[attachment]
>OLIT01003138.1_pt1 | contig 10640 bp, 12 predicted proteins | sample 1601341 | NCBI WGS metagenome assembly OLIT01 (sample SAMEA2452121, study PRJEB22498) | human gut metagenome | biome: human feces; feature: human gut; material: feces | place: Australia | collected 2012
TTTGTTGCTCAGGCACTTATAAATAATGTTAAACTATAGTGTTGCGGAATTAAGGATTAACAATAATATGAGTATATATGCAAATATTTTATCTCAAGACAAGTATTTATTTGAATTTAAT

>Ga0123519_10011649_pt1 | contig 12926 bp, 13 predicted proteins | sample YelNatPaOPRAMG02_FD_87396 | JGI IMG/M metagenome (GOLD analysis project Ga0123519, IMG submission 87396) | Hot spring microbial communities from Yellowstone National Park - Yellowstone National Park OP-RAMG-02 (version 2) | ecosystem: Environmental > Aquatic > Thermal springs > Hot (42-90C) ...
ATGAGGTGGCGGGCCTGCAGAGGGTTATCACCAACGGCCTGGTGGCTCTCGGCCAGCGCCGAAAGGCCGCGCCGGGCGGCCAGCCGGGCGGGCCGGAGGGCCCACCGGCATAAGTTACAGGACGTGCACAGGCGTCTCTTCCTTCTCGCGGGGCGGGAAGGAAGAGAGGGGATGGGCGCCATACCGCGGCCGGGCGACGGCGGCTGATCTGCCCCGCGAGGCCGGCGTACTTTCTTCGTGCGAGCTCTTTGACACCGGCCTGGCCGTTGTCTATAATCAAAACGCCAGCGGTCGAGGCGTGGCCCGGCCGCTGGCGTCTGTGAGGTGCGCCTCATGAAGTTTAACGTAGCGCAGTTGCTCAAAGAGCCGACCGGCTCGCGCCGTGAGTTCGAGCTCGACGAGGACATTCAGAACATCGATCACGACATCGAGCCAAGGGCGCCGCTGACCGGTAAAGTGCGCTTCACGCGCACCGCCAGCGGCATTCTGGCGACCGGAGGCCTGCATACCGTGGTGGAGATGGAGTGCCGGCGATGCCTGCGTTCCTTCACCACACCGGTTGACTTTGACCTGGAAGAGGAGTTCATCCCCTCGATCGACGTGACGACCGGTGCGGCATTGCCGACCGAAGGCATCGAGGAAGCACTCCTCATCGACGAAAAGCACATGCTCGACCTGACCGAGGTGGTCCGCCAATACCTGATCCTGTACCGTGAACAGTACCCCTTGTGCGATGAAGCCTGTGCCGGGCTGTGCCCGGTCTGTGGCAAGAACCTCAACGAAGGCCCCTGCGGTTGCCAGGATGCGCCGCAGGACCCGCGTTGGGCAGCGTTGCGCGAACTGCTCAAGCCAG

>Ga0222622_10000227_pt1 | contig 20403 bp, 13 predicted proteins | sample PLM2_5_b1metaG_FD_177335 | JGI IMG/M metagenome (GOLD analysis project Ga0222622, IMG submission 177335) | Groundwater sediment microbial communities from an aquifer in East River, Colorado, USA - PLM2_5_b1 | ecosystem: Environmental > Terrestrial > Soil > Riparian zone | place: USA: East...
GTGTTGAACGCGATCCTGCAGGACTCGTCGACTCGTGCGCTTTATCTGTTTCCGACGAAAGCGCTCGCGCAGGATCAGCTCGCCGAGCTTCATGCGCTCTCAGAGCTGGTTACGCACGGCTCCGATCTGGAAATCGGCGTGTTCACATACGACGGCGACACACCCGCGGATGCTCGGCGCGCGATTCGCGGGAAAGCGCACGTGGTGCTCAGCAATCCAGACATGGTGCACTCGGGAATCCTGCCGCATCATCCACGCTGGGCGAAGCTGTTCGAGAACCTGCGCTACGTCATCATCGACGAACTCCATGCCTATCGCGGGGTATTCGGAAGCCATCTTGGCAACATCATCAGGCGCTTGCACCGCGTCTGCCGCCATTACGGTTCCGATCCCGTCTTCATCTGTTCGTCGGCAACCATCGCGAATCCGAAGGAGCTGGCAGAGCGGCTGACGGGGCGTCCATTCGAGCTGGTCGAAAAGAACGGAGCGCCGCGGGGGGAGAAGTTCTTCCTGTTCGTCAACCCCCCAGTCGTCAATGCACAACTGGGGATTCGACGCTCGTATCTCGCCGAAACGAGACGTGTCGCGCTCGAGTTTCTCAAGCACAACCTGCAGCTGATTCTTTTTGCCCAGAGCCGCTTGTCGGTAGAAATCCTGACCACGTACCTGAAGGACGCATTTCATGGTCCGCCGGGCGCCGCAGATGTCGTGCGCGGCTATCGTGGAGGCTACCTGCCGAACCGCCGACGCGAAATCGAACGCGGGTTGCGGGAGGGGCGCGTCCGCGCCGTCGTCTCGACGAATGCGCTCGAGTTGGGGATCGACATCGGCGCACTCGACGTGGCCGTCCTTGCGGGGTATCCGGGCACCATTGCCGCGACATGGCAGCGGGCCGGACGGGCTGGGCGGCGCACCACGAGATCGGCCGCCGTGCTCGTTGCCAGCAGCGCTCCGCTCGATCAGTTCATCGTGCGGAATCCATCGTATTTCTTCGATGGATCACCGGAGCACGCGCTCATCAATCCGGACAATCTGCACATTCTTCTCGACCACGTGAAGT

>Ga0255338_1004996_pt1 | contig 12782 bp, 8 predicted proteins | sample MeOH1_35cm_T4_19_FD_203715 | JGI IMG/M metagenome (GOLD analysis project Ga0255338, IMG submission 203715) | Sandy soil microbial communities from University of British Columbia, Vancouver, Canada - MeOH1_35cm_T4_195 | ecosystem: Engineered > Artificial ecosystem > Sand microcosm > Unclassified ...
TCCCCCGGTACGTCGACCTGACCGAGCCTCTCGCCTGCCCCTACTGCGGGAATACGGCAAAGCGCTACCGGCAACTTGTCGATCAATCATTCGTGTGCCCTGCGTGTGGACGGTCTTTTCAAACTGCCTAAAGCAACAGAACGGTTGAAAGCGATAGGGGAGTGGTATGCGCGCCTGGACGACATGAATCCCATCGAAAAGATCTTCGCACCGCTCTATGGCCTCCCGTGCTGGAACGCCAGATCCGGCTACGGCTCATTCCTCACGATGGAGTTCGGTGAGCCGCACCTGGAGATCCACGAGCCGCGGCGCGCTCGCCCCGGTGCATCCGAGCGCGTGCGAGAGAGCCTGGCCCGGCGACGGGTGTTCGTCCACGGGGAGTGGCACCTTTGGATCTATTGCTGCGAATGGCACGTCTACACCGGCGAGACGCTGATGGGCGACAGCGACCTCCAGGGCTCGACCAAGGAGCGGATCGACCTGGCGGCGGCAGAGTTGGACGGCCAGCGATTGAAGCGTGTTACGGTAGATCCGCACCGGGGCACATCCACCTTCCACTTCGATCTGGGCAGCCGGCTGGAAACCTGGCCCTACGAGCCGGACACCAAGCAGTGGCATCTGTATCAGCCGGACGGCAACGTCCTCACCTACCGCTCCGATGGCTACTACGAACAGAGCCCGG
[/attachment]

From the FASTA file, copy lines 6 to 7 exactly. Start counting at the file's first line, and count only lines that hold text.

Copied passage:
GTGTTGAACGCGATCCTGCAGGACTCGTCGACTCGTGCGCTTTATCTGTTTCCGACGAAAGCGCTCGCGCAGGATCAGCTCGCCGAGCTTCATGCGCTCTCAGAGCTGGTTACGCACGGCTCCGATCTGGAAATCGGCGTGTTCACATACGACGGCGACACACCCGCGGATGCTCGGCGCGCGATTCGCGGGAAAGCGCACGTGGTGCTCAGCAATCCAGACATGGTGCACTCGGGAATCCTGCCGCATCATCCACGCTGGGCGAAGCTGTTCGAGAACCTGCGCTACGTCATCATCGACGAACTCCATGCCTATCGCGGGGTATTCGGAAGCCATCTTGGCAACATCATCAGGCGCTTGCACCGCGTCTGCCGCCATTACGGTTCCGATCCCGTCTTCATCTGTTCGTCGGCAACCATCGCGAATCCGAAGGAGCTGGCAGAGCGGCTGACGGGGCGTCCATTCGAGCTGGTCGAAAAGAACGGAGCGCCGCGGGGGGAGAAGTTCTTCCTGTTCGTCAACCCCCCAGTCGTCAATGCACAACTGGGGATTCGACGCTCGTATCTCGCCGAAACGAGACGTGTCGCGCTCGAGTTTCTCAAGCACAACCTGCAGCTGATTCTTTTTGCCCAGAGCCGCTTGTCGGTAGAAATCCTGACCACGTACCTGAAGGACGCATTTCATGGTCCGCCGGGCGCCGCAGATGTCGTGCGCGGCTATCGTGGAGGCTACCTGCCGAACCGCCGACGCGAAATCGAACGCGGGTTGCGGGAGGGGCGCGTCCGCGCCGTCGTCTCGACGAATGCGCTCGAGTTGGGGATCGACATCGGCGCACTCGACGTGGCCGTCCTTGCGGGGTATCCGGGCACCATTGCCGCGACATGGCAGCGGGCCGGACGGGCTGGGCGGCGCACCACGAGATCGGCCGCCGTGCTCGTTGCCAGCAGCGCTCCGCTCGATCAGTTCATCGTGCGGAATCCATCGTATTTCTTCGATGGATCACCGGAGCACGCGCTCATCAATCCGGACAATCTGCACATTCTTCTCGACCACGTGAAGT

>Ga0255338_1004996_pt1 | contig 12782 bp, 8 predicted proteins | sample MeOH1_35cm_T4_19_FD_203715 | JGI IMG/M metagenome (GOLD analysis project Ga0255338, IMG submission 203715) | Sandy soil microbial communities from University of British Columbia, Vancouver, Canada - MeOH1_35cm_T4_195 | ecosystem: Engineered > Artificial ecosystem > Sand microcosm > Unclassified ...